Falling Out and Making Up Over Tea

I am extremely privileged to have met so many wonderful tea friends over the years from the States, Canada, China, UK, several countries in Europe, India and Australia and I often reconnect with these friends through the world of Social Media.

With a large group of tea friends though, there is bound to be a falling out.  Whilst we all love tea many questions are poised with accompanying bold statements and at times we often forget that our own opinions may not be held by others.  I was brought up in a working class background; my parents didn’t have two pennies to rub together.  I was also brought up in a Chinese household which meant no hoighty-toighty-ness; simple as you like with no fuss.  These two influences have also lent themselves into my business.  Whilst there are temperature controlled kettles, thermometers, special teaware like Yixing Teapots, gaiwans and English bone china, I’m just as comfortable with a flask of hot water, tea leaves sitting at the bottom of a cup which is topped up with hot water through-out the day as and when required.

Chinese Thermos
Chinese Thermos

But that doesn’t mean I turn my nose up at tea enthusiasts who took classes to understand mandarin in order to understand Chinese tea tasting terms which do not have an English translation.  I shouldn’t be dismissive of those who have a different tea making ritual for each type of tea; and I should welcome those tea lovers who are fans of herbal infusions as well as flavoured teas (as long as they are not artificially flavoured of course!)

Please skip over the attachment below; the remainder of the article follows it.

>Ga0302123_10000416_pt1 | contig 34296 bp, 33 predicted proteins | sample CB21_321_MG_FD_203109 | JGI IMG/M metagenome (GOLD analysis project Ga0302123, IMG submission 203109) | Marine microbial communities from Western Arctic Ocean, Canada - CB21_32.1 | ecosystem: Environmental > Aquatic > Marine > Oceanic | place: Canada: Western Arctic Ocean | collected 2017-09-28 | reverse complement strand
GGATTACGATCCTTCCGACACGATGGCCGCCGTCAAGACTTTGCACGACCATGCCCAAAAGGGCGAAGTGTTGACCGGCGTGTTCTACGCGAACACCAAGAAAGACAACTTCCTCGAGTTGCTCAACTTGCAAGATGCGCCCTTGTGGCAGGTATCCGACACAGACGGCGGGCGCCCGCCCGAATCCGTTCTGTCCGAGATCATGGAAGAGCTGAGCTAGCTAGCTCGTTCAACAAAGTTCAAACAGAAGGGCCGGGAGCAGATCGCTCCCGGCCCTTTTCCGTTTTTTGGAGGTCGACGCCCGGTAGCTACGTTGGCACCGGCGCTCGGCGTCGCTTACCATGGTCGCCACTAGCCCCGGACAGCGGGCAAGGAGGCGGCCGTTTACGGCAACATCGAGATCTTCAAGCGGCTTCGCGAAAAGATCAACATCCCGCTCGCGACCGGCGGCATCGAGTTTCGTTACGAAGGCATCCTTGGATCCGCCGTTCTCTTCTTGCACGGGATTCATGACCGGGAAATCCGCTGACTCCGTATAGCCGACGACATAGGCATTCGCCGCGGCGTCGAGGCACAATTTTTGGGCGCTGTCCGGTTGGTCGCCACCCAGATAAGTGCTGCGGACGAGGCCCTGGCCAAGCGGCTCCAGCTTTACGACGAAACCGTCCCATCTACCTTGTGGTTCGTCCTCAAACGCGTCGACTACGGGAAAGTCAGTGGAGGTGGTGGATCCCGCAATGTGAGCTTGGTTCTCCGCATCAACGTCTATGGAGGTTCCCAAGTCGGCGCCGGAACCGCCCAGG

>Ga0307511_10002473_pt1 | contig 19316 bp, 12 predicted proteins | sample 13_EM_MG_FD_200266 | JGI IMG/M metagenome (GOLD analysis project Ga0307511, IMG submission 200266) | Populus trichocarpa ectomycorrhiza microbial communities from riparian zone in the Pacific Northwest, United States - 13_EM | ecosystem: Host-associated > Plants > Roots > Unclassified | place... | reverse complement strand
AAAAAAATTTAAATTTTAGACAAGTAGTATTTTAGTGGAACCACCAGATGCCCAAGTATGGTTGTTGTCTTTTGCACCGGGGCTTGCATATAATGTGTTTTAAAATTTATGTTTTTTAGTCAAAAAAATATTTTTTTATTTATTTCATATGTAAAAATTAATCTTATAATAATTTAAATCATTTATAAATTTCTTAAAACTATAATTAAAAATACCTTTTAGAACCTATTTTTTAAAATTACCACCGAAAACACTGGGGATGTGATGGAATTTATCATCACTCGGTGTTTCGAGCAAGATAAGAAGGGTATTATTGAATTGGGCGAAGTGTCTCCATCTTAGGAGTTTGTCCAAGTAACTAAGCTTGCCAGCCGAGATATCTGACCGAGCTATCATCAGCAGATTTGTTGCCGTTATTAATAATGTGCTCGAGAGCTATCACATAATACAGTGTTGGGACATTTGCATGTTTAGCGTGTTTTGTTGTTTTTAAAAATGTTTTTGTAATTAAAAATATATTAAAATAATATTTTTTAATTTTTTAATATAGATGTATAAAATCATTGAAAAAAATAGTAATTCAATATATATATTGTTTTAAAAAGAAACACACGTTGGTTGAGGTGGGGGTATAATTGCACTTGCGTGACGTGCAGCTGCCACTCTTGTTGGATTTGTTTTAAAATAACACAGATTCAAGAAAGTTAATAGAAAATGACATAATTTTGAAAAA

As tea lovers, we need to be mindful of each other and embrace each other’s differences.  I have been involved in heated exchanges in the past about tea.  It’s difficult not to get on that soap box when one has so much passion for something, but rather shout first and regret later, maybe we should respectfully wait until that opportune moment to speak up.

It is easy to get passionate about tea, talk over others and mow others down with one’s words and our strongly held convictions but let’s remember that as passionate as we are in tea, there is a big world out there that is unaware about our beau-tea-ful beverage so tea lovers, let’s unite, get into that big wide world and raise awareness about good tea together.  Let’s not fall out with each other, be mindful of each other’s differences, and embrace our differing thoughts over a good cup of tea.

© Online Stores, Inc., and The English Tea Store Blog, 2009-2014. Unauthorized use and/or duplication of this material without express and written permission from this article’s author and/or the blog’s owner is strictly prohibited. Excerpts and links may be used, provided that full and clear credit is given to Online Stores, Inc., and The English Tea Store Blog with appropriate and specific direction to the original content.

One thought on “Falling Out and Making Up Over Tea

  1. Pingback: Falling Out and Making Up Over Tea « MayKingTea's Blog

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